A southerly flow over New Zealand today is surprisingly mild for this time of year. It’s not often NZ has a warmer than average day in late May with a south to south west wind flow. So why is it warmer than it should be? You can blame Australia.
We have a large high pressure system growing to our west this week and this will cross NZ from later today until early next week. Before the high arrives (today, Monday) we have a supposedly cooler south to south west wind flow. But the origins of this southerly actually come out of Queensland and central Australia. It’s moving in an anticyclonic flow around this large high in the Tasman Sea and this means, despite NZ having a southerly flow for Monday, it’s really coming out of Aussie and is making for a milder than expected Monday. Even in southern NZ, which now looks a few degrees milder than forecast last week, daytime highs are creeping up today with that original more polar air flow lying nearby just offshore to the south east.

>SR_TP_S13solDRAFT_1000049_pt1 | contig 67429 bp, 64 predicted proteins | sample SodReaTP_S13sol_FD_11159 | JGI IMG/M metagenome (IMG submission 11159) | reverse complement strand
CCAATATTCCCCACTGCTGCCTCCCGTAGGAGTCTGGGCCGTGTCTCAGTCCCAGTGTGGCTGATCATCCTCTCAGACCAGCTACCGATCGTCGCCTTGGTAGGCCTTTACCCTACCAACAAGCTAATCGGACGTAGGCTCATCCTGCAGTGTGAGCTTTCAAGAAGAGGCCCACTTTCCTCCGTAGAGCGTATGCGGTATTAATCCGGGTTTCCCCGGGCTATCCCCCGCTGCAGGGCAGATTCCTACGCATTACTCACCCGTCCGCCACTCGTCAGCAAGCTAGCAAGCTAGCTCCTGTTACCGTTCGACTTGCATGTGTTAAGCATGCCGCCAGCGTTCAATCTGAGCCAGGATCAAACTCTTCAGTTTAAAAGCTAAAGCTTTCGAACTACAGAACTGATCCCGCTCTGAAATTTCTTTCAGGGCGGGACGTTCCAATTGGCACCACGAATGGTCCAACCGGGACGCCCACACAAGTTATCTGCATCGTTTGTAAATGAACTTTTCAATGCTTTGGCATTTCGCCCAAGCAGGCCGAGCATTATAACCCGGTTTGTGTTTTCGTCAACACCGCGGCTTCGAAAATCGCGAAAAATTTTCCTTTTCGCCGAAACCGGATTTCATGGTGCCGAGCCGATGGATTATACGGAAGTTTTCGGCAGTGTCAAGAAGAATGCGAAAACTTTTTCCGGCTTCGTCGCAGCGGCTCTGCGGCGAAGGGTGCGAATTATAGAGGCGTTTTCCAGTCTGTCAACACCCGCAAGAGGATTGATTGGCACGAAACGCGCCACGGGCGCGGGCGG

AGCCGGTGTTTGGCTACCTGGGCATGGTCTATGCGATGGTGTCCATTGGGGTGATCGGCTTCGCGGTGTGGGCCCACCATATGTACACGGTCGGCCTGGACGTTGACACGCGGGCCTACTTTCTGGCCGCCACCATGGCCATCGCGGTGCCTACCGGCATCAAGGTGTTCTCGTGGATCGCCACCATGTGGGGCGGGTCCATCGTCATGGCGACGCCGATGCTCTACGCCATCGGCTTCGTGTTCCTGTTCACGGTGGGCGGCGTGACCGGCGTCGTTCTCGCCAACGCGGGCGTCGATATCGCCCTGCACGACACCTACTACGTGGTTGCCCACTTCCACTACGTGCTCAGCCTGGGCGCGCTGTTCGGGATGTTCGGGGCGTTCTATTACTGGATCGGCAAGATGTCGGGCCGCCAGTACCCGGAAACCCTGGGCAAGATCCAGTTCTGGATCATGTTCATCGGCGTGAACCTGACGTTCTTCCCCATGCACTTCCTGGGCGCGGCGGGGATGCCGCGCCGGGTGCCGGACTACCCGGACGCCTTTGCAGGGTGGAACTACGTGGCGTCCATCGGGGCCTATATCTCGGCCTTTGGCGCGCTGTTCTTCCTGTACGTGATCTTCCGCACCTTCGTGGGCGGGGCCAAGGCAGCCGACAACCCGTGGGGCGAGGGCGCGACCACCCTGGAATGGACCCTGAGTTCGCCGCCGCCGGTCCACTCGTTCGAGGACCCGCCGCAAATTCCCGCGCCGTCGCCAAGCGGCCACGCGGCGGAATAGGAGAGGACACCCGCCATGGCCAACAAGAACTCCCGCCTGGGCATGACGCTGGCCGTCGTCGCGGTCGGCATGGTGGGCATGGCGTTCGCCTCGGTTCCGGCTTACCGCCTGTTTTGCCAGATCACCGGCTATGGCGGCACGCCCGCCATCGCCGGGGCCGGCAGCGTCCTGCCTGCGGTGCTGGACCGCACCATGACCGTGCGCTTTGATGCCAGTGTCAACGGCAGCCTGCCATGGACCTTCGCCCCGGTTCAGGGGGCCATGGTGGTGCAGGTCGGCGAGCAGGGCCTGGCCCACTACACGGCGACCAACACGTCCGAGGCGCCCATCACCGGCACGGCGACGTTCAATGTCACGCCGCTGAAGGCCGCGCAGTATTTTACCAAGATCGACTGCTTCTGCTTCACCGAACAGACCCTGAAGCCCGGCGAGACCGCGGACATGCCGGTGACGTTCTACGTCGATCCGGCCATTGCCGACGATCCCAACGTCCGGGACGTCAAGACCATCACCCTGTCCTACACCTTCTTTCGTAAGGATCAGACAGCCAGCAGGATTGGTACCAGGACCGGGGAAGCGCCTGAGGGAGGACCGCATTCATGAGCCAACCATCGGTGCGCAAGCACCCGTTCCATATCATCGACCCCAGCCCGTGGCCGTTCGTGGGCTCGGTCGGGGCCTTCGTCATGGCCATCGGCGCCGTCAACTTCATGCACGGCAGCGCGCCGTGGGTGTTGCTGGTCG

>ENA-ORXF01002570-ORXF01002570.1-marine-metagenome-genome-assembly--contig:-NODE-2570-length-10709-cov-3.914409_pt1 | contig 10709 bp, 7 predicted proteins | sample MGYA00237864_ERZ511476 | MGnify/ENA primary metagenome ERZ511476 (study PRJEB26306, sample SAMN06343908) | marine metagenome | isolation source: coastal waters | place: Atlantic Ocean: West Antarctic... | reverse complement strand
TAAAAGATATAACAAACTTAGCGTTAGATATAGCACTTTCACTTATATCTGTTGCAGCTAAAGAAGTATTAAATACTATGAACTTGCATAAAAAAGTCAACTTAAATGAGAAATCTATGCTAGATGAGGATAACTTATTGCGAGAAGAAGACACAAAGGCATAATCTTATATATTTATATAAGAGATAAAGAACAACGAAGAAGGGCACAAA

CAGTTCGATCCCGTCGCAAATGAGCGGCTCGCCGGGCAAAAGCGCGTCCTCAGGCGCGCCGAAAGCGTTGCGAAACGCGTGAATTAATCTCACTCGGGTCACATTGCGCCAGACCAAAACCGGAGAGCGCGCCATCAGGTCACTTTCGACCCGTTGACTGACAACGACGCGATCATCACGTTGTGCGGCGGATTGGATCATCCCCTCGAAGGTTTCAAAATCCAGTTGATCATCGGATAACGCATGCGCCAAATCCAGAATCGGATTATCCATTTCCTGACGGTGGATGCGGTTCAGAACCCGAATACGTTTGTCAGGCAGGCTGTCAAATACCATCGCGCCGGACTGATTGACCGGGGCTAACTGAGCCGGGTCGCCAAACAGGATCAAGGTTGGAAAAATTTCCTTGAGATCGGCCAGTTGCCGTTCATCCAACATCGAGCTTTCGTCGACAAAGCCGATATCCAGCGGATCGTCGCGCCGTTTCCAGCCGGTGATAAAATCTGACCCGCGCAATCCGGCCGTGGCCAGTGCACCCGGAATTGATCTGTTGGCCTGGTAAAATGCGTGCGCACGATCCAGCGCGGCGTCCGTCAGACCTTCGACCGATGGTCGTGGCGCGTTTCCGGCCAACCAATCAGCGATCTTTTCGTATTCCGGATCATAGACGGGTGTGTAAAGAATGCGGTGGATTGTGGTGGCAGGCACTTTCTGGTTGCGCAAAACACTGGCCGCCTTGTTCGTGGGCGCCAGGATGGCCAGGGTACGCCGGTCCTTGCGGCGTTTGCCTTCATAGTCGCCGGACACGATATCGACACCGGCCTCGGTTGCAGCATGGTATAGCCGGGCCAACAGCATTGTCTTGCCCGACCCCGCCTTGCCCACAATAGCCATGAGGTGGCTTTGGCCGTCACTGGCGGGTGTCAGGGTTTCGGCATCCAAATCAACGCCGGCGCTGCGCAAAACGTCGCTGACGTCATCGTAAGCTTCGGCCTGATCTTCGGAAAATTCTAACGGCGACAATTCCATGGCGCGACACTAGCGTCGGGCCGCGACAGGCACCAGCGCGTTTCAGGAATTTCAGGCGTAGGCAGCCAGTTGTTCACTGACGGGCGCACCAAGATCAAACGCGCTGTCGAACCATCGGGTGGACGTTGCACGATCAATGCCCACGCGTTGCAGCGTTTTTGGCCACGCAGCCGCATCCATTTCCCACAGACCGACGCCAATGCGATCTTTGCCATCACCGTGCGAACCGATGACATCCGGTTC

The run of warmer than average weather is helping keep pasture growing despite the lack of rain in many regions. As we approach the halfway mark of 2019 at least half of the country has below average rainfall figures, which impacts farmer and growers. We also have fewer frosts this year than previous years.